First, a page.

I wrote a few weeks ago about the way defense attorneys are perceived, and how, when talking with friends who haven’t got any firsthand experience with the justice system, the argument has come up that a defense attorney shouldn’t try to “get his guy off”, but get him a light sentence, if he knows that he’s guilty. This first came up when talking about Roman Polanski, whose guilt isn’t really in question, but variations come from lots of people – basically, “is it right to get a guilty person off”? It’s a boring question for attorneys, but fascinating for us non-lawyers, who are afforded the luxury of talking about things like this in the abstract.
The answers include “the Constitution says it is” and “someone has to”, but sometimes an anecdote is more helpful than a fact.
During the closed-door session in which the 13-member commission debated what sanction it should give Sharon Keller, presiding judge of the Texas Court of Criminal Appeals, one non-lawyer member of the commission opined that Keller should be commended for saving the state money by blocking the appeal.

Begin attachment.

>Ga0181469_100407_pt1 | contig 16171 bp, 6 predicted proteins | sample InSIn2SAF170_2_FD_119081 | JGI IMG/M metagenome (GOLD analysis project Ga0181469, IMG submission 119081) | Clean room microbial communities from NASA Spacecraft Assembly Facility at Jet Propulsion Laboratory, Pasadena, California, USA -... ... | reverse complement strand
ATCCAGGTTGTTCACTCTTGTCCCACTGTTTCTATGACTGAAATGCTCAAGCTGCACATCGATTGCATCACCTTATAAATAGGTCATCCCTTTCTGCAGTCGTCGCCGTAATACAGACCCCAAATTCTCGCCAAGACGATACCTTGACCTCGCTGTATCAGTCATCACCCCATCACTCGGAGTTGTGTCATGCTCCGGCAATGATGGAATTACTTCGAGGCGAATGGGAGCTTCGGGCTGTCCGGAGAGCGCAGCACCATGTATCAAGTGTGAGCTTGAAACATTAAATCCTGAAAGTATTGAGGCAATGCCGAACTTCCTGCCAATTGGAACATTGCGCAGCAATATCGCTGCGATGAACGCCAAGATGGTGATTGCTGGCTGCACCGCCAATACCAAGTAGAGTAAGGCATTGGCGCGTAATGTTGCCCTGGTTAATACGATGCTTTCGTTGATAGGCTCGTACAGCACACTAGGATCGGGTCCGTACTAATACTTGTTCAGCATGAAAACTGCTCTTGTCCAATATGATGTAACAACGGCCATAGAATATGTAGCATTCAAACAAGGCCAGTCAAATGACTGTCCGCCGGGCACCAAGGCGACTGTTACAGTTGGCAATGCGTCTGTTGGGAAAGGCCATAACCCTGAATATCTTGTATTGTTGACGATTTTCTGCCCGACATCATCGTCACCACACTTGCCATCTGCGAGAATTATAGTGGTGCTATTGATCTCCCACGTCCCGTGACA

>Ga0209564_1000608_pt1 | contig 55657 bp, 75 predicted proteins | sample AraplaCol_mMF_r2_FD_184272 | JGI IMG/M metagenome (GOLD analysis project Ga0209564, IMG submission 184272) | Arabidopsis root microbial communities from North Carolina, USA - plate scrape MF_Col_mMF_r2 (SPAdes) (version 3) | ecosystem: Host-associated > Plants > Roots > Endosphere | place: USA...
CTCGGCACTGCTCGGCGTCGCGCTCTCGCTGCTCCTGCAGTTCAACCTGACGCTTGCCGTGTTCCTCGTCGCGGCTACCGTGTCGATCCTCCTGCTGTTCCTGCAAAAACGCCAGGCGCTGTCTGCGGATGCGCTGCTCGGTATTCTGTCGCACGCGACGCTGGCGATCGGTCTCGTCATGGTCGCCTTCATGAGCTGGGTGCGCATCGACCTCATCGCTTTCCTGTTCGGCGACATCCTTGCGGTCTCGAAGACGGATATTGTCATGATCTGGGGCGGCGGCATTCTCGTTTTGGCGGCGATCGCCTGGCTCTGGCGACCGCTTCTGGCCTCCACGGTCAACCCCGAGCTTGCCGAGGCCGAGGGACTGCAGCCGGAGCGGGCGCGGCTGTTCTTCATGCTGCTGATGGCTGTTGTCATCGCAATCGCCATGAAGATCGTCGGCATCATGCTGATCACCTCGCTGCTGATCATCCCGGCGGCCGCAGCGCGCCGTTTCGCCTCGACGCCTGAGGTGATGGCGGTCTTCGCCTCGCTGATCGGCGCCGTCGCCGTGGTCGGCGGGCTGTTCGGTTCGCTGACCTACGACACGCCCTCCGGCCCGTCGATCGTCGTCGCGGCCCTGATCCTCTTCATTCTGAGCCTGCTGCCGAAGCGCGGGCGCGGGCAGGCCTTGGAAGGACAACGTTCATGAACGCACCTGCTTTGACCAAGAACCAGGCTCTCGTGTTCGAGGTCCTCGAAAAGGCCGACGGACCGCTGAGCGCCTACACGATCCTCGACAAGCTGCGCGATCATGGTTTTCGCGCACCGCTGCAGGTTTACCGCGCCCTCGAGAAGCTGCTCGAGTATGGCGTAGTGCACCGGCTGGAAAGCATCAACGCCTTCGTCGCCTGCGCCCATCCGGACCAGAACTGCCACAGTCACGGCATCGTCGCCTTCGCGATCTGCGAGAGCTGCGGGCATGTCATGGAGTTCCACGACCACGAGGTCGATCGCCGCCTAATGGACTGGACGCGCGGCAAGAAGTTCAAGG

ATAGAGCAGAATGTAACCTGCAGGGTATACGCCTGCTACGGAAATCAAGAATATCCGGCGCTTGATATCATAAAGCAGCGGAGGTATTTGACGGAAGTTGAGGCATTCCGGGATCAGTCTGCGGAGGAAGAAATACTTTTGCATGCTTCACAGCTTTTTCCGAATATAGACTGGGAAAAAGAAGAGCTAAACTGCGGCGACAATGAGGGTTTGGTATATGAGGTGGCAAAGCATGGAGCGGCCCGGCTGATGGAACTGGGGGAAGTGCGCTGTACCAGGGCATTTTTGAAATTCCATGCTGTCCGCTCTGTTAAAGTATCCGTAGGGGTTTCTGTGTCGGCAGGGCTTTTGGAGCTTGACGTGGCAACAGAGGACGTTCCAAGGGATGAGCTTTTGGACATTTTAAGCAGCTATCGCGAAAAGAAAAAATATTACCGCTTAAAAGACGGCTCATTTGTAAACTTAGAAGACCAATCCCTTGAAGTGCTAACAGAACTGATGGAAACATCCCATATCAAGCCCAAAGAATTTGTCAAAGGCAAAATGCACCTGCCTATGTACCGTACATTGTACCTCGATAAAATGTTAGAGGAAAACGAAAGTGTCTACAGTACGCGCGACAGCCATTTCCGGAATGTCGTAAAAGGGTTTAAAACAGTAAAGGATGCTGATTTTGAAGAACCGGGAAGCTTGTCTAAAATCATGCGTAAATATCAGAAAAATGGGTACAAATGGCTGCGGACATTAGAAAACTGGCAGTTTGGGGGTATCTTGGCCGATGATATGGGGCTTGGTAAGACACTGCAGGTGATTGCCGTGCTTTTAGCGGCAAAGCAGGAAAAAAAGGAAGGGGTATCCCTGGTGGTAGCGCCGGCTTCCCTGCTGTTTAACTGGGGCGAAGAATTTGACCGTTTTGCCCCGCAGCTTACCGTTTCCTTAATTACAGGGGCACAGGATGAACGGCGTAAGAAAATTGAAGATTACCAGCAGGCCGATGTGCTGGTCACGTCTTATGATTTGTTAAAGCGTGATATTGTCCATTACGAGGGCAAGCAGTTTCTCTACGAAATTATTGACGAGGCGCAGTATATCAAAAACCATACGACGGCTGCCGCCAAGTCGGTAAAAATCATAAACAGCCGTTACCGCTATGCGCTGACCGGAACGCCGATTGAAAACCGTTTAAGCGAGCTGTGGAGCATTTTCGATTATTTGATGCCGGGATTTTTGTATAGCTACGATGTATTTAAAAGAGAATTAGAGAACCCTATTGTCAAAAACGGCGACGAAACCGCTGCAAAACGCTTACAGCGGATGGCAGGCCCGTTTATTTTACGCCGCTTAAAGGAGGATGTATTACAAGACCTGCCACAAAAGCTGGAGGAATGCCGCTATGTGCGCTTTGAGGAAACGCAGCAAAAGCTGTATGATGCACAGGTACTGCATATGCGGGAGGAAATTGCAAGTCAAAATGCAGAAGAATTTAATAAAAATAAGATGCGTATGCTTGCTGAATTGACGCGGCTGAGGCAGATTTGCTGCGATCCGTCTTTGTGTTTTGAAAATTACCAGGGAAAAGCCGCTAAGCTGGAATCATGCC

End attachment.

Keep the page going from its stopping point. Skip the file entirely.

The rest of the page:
When you’ve got people in government arguing that a judge is a hero for executing a guy and saving money, rather than allowing an appeal (and basing that decision on an administrative snafu, as in Keller’s case), then you get an idea of how extreme the biases are against defendants. Remember, Keller denied an appeal because a man’s attorney was having technical trouble with the equipment needed to send it to the court, and did so very callously. Suggesting that she be commended for her callousness because it saved a few bucks gives you an even better idea of what a defendant is up against. Everyone else is eager to judge, condemn, and (if it’s cost-effective) execute without a second thought. With that in mind, fellow non-lawyer friends debating at parties and on message boards, do you understand why the Constitution mandates that there be at least one person in the process whose role is to do none of those things?